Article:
Crowds of techies will descend on Las Vegas this week for the annual CES technology mega-show, but one innovation may again fall short of long-held hopes: driverless cars.
Autonomous vehicles have long been pitched as the new dawn of transportation and the world’s biggest tech companies have poured billions of dollars into being ready.
Despite steady advances, however, robo-travel has yet to take over the open roads, with even Elon Musk’s best-selling Teslas requiring “a fully attentive driver”, despite the billionaire’s assurances his cars will soon be autonomous.
Waymo, a subsidiary of Google-parent Alphabet, has been offering driverless rides to the general public in Phoenix, Arizona, since 2020, but on very defined roads. Cruise, a unit of General Motors, in June was the first to get approval to carry paying passengers in robo-taxis in San Francisco, a hilly city with more complicated traffic patterns, but initially only at night and within a limited zone.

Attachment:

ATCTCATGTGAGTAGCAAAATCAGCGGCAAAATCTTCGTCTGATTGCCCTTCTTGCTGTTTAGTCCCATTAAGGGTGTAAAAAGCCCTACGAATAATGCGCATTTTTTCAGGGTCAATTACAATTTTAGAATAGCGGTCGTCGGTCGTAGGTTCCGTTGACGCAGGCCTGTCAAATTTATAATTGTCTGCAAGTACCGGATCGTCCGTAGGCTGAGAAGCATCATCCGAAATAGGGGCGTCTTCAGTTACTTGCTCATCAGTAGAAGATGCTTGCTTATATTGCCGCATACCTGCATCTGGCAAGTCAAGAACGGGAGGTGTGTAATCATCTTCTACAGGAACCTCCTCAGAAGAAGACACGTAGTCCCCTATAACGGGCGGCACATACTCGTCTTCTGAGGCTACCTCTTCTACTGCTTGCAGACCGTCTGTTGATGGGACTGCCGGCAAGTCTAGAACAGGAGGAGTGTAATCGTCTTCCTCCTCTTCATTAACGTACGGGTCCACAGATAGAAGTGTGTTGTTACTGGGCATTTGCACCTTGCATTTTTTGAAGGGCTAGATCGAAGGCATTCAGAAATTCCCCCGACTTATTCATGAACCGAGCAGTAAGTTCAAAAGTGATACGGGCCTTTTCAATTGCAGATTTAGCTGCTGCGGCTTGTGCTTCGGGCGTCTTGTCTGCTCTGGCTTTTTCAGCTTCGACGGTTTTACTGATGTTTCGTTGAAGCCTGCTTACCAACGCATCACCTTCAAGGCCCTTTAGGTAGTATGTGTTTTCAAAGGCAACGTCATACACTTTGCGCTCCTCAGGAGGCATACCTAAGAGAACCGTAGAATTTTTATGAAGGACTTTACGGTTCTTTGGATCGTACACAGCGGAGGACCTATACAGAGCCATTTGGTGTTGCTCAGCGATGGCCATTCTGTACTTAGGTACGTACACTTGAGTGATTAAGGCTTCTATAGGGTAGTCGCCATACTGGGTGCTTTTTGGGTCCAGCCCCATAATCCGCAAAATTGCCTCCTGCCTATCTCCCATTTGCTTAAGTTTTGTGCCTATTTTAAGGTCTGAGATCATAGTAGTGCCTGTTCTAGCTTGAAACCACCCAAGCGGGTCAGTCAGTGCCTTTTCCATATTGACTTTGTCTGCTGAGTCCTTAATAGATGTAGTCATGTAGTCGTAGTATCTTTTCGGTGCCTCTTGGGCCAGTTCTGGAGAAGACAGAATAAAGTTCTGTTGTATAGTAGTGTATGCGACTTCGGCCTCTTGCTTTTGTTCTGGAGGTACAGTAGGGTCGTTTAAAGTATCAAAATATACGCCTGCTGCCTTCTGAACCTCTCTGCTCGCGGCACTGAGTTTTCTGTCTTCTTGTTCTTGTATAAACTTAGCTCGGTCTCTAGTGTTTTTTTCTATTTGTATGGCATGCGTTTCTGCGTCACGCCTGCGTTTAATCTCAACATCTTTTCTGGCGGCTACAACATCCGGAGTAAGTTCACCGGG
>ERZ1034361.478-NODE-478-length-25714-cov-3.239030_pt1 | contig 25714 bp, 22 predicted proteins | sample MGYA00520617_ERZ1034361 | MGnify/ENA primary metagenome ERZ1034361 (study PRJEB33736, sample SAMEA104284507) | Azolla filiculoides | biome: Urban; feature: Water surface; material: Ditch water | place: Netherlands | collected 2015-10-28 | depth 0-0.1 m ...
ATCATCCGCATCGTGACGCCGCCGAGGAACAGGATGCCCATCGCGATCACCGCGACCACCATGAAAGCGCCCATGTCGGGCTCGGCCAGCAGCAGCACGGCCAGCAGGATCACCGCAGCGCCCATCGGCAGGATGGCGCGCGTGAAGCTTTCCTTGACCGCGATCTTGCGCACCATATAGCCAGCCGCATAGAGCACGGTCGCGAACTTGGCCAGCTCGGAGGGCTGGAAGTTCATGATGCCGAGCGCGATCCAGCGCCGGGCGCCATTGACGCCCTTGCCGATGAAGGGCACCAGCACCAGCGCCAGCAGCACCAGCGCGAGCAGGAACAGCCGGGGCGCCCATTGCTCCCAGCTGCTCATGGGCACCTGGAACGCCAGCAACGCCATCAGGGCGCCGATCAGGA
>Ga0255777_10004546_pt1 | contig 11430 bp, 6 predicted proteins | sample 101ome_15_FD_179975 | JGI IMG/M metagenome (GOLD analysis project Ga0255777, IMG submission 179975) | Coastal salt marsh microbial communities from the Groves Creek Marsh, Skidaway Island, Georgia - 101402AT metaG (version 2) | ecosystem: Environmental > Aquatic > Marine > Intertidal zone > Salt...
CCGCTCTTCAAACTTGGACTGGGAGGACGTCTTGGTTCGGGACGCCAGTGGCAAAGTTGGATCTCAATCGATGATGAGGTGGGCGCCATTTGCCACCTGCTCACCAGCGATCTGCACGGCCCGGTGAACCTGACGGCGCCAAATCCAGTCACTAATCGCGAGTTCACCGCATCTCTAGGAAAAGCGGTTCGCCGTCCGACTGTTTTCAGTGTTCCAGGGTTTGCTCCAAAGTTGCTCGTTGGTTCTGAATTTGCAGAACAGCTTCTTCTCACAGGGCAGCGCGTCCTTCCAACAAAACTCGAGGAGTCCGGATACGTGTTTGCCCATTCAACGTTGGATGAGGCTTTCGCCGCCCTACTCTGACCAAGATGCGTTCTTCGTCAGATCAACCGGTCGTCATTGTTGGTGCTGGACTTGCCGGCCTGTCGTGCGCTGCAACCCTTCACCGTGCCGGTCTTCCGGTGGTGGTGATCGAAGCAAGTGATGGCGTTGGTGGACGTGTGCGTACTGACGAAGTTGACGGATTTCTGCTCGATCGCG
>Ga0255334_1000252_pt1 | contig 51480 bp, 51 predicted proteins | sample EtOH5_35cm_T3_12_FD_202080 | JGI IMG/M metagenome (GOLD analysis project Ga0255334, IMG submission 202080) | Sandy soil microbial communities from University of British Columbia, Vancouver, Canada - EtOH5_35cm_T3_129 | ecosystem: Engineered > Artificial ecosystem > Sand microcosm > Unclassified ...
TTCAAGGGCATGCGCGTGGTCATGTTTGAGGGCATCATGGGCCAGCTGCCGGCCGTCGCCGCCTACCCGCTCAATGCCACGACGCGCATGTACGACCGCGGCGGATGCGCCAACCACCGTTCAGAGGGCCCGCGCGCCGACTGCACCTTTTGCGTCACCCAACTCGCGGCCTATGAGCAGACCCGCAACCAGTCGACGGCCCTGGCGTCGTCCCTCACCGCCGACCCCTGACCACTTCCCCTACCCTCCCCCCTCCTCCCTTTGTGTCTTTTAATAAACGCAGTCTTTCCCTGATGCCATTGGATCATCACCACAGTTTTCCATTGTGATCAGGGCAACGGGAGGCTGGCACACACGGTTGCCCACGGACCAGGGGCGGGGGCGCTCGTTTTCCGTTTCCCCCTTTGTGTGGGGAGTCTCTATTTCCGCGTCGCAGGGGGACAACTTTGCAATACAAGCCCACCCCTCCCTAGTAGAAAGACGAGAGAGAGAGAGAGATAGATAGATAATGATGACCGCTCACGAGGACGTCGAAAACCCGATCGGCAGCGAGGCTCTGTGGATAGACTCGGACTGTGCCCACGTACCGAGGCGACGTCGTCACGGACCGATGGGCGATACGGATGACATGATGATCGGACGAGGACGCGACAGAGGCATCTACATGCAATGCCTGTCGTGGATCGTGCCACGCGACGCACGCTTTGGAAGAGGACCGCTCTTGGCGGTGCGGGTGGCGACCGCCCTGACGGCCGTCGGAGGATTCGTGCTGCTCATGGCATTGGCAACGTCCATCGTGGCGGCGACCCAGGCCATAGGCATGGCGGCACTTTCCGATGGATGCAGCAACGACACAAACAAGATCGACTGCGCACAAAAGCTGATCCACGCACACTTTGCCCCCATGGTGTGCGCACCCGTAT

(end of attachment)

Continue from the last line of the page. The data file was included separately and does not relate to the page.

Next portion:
In Las Vegas - where close to 100,000 convention goers were expected for the CES expo - unmanned Ubers began hitting the streets last month in a venture with the company Motional, but always with a human on board, just in case.
“Any company that removes its safety drivers, that is a big deal,” said Bryant Walker Smith, a law professor who specializes in autonomous vehicles at the University of South Carolina.
Several incidents with Cruise’s vehicles have been reported and the US road safety agency (NHTSA) has opened...
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